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LAPD Officers Victims Of 'Doxxing' In Wake Of Fatal Skid Row Shooting

LOS ANGELES ( — After the fatal shooting of a homeless man on Skid Row, the LAPD confirms at least two members of the force are victims of what authorities called "doxxing."

Someone posted the officers' private information online, including names, addresses and details about their kids' schools.

CBS2/KCAL9 is not reporting that information.

The LAPD would not confirm if the officers targeted were involved in Sunday's fatal shooting at Union Rescue Mission after a struggle during which, officers say, the shooting victim went for one of their guns.

The man was initially identified by law enforcement sources as Charley Robinet, a French national convicted in 2000 in a bank robbery in Thousand Oaks. However, the French consulate has confirmed the victim is not a French citizen but stole a Frenchman's identity.

Court documents obtained by CBS2/KCAL9 indicate authorities filed a petition during the man's time in federal lockup to determine his mental condition, stating he was "in need of hospitalization in a suitable psychiatric facility."

That petition was withdrawn months later, and he voluntarily agreed to hospitalization and treatment before his release in May. The final records are sealed.

Hundreds marched to LAPD headquarters earlier Tuesday, voicing their disgust over the officers' actions at the Police Commission meeting.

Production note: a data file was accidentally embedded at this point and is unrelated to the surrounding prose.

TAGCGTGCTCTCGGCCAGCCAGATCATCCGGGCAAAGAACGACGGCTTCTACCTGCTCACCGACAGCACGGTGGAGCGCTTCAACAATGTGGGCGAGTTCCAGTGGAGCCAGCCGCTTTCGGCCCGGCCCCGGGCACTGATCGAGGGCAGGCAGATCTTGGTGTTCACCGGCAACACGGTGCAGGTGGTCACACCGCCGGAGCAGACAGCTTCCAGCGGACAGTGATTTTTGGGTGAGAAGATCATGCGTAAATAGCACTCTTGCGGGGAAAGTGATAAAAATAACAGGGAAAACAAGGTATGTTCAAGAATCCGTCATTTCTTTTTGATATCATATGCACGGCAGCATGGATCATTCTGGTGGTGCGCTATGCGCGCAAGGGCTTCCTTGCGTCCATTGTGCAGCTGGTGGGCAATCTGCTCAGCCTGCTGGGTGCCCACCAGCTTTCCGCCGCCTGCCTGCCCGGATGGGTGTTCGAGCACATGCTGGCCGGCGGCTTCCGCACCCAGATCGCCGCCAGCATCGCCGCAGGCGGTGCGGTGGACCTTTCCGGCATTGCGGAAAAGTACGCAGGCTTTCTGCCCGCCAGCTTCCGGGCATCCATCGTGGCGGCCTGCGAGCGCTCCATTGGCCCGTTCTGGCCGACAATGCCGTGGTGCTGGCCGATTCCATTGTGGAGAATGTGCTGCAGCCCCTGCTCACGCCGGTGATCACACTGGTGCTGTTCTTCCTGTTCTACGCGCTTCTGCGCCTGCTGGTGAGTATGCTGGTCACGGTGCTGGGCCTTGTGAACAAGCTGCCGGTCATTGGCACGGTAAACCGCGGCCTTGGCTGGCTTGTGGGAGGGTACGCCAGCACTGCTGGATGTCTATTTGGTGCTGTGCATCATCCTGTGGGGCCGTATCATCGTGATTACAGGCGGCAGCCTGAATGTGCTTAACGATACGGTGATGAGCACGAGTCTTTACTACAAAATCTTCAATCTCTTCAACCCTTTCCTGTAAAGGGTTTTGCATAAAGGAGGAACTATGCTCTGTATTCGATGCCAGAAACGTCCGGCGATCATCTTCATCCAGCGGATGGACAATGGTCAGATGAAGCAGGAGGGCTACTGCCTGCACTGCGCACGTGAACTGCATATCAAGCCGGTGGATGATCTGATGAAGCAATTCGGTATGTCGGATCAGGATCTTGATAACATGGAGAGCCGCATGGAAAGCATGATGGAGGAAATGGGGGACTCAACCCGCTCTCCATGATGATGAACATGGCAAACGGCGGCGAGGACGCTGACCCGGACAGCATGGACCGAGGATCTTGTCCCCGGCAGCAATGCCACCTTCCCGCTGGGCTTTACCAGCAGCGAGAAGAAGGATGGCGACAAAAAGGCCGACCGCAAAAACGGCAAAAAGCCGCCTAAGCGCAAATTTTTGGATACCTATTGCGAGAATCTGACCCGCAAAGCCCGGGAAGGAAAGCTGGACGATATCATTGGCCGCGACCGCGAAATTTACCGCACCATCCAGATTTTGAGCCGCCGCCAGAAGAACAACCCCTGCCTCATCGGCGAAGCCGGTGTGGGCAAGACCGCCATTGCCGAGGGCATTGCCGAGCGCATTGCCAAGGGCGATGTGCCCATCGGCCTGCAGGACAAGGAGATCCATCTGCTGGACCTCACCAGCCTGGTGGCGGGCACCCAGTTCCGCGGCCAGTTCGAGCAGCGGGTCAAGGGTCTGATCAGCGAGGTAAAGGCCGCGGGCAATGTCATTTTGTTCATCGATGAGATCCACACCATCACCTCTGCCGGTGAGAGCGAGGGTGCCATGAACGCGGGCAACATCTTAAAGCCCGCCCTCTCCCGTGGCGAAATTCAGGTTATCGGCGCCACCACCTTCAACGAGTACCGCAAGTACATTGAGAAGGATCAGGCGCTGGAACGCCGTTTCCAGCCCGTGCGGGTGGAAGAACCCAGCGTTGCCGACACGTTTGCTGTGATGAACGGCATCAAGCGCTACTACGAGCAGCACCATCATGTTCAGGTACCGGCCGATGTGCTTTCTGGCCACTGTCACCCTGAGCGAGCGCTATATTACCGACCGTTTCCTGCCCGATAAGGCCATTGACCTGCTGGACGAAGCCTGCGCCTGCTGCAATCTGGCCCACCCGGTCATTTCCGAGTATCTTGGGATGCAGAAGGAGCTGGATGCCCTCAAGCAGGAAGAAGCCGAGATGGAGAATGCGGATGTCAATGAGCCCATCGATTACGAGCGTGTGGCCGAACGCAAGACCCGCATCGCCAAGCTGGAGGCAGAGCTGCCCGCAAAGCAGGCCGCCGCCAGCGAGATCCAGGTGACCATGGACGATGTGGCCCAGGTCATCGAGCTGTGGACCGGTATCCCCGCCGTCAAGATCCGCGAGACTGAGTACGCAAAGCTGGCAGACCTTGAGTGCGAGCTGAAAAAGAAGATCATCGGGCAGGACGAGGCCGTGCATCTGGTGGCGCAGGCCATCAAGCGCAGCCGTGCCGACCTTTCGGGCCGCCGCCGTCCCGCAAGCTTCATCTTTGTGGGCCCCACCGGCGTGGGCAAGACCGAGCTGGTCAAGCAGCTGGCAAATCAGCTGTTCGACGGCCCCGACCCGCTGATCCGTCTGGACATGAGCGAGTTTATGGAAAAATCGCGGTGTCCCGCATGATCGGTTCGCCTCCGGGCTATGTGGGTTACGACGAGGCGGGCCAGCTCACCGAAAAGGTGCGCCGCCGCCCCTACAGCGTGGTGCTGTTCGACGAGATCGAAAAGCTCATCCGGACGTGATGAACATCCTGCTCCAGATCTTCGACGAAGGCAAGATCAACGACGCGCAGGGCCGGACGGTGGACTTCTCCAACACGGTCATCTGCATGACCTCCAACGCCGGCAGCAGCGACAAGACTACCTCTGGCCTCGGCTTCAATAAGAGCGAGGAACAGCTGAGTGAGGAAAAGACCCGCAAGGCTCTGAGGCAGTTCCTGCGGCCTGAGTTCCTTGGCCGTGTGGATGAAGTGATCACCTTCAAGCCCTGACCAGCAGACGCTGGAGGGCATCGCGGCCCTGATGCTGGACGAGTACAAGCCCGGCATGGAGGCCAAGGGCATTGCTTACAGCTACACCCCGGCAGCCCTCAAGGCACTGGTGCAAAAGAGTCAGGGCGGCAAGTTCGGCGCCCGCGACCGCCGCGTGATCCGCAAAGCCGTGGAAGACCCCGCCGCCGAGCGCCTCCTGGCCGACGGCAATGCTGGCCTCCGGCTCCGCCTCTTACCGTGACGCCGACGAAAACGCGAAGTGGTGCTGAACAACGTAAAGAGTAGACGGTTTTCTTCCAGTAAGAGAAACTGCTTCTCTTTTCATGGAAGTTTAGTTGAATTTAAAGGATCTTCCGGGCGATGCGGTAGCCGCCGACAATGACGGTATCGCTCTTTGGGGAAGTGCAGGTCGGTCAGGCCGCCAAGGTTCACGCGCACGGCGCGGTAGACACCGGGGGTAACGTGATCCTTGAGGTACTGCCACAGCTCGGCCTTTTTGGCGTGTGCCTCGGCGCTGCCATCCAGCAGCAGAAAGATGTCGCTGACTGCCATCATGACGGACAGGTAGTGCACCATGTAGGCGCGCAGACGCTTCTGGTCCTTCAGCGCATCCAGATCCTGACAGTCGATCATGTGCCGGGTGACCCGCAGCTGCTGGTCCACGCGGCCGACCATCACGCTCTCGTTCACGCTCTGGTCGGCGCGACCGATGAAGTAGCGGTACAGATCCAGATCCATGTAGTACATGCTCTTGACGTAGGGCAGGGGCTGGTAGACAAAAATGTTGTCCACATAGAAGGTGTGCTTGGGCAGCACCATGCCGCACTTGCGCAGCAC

"We all saw murder; do what you want," one man said.

"You've gotta do better. We expect better," another added.


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Police Commission President Steve Soboroff says all evidence will be reviewed to determine "whether this use of force was in or out of policy."

The LAPD also confirmed all four officers involved had mental illness training, and two participated specialized training.

The director of that training, Luann Pannell, says a suspect's behavior dictates what measures the officers must take.

"If there's safety concerns they have to respond in whatever means they can to keep the situation safe," Pannell said.

A LAPD commander says they don't expect to release the names of the officers involved until it's determined there are no credible threats against them.

U.S. Marshals say a warrant was issued for Robinet's arrest in January after he didn't submit his monthly report to his probation officer after his release in spring.

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